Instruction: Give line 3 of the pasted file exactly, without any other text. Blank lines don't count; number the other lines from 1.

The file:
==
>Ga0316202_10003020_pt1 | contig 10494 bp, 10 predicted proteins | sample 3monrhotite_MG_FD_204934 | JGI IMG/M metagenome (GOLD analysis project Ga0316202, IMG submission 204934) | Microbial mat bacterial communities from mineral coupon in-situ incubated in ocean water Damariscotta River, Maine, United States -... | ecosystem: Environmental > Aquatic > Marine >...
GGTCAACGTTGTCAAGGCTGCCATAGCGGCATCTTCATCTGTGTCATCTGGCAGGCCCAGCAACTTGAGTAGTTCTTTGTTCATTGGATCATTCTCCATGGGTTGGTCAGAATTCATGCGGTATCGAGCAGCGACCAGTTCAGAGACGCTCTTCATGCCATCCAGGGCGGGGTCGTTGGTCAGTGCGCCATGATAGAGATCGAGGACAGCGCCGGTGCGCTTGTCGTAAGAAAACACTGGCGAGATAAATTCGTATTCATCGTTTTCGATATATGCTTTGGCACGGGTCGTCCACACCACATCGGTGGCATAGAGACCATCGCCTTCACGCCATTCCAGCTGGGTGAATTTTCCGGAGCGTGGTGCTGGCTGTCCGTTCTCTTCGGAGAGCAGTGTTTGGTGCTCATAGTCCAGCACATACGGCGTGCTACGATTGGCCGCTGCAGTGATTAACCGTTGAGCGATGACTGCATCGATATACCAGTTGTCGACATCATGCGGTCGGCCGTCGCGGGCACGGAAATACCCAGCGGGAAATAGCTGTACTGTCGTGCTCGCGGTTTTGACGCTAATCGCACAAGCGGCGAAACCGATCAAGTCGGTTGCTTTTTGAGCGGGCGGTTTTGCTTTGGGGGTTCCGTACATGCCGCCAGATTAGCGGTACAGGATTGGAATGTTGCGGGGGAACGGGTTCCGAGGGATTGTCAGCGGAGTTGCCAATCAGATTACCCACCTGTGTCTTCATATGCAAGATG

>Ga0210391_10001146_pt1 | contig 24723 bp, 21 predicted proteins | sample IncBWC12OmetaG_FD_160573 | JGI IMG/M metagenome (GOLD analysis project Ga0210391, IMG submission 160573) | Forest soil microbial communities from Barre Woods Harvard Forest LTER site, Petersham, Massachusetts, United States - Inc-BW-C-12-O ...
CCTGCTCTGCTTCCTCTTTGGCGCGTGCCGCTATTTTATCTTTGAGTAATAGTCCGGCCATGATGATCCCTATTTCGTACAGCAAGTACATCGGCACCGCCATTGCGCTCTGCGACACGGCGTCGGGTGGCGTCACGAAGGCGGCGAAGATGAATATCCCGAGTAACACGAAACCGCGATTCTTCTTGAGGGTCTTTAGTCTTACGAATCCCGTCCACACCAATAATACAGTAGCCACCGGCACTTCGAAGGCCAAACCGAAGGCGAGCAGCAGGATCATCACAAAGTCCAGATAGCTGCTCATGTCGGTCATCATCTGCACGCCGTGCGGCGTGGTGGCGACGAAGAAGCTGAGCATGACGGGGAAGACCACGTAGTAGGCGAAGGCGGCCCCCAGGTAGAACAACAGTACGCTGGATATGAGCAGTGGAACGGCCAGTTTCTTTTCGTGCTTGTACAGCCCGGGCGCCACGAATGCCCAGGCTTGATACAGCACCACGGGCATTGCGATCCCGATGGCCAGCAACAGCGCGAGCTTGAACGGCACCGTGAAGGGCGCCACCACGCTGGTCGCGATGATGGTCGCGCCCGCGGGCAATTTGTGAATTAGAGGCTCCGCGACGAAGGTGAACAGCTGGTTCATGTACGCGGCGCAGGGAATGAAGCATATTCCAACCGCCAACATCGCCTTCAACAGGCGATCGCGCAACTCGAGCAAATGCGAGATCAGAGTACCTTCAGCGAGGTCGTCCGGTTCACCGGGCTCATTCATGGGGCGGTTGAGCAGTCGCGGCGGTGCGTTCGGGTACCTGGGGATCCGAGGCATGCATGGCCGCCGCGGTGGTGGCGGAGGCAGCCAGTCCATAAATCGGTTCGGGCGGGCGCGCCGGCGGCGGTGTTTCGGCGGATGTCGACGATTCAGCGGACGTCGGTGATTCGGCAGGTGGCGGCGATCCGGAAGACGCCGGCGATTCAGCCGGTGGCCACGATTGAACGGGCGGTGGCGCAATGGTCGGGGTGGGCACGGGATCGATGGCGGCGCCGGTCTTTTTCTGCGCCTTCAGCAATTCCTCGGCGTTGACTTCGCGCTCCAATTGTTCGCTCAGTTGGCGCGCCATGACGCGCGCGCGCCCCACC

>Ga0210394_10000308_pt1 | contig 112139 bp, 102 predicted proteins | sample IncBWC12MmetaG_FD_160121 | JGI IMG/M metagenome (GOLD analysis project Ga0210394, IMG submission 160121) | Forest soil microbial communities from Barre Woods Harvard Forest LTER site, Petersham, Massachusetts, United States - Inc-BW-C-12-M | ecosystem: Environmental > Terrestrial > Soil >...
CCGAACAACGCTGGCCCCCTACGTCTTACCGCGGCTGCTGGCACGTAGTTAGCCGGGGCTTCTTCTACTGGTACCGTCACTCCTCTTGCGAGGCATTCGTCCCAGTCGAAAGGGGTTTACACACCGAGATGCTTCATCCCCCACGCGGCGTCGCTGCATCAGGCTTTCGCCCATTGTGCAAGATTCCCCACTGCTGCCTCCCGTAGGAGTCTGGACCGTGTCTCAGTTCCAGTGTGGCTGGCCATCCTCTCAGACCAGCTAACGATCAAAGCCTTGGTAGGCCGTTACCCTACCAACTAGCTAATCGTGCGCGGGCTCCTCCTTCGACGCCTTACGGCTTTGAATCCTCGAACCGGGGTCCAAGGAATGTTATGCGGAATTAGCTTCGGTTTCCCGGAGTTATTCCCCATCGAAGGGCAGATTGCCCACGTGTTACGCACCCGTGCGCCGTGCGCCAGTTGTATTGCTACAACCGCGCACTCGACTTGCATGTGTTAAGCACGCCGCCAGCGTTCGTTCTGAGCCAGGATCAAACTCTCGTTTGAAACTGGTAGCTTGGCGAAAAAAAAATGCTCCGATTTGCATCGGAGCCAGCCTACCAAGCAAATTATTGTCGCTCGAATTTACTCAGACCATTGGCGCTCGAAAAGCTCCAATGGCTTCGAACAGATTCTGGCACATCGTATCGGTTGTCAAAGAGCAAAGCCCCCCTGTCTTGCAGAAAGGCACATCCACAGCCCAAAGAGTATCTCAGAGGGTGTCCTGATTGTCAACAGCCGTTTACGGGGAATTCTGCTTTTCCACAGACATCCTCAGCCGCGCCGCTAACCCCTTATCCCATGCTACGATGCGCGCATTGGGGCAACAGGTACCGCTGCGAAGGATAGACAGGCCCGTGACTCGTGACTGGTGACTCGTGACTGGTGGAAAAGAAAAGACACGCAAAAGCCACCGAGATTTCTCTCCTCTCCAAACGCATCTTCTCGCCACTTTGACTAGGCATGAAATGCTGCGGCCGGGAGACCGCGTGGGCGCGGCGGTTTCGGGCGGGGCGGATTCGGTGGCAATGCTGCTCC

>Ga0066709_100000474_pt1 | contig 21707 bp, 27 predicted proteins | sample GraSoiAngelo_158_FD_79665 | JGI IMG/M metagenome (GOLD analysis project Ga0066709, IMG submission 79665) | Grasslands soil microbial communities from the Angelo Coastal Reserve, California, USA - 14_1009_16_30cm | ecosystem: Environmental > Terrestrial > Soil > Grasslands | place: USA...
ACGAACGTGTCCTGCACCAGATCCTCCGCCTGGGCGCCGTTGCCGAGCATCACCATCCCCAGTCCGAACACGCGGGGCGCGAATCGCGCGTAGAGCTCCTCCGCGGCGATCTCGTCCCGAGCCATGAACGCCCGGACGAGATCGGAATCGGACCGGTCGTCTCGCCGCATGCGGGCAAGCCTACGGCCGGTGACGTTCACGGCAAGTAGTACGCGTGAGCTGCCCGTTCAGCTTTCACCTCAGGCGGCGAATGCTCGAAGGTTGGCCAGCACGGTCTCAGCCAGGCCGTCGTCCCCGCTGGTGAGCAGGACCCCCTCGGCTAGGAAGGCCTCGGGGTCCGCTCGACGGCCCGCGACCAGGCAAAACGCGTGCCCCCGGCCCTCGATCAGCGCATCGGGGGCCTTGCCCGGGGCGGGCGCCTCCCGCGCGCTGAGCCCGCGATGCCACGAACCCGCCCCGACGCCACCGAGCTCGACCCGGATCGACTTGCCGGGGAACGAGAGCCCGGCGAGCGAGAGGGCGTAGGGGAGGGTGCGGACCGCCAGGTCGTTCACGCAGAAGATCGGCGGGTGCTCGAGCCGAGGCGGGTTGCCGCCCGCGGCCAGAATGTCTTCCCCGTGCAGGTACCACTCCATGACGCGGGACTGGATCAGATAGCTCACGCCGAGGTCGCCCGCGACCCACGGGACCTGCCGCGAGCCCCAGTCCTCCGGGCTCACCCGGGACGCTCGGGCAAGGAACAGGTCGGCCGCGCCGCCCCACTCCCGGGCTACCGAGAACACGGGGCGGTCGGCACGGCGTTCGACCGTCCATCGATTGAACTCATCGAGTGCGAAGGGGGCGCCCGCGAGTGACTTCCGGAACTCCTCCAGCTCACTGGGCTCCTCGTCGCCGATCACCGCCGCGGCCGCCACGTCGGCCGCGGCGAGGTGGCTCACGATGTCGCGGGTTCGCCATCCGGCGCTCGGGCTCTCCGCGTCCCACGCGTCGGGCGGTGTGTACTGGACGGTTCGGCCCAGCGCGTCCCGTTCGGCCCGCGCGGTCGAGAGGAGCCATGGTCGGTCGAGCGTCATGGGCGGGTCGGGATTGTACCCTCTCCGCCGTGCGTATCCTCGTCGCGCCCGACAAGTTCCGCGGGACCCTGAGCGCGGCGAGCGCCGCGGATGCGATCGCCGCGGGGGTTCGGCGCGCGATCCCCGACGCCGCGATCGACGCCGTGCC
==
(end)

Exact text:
>Ga0210391_10001146_pt1 | contig 24723 bp, 21 predicted proteins | sample IncBWC12OmetaG_FD_160573 | JGI IMG/M metagenome (GOLD analysis project Ga0210391, IMG submission 160573) | Forest soil microbial communities from Barre Woods Harvard Forest LTER site, Petersham, Massachusetts, United States - Inc-BW-C-12-O ...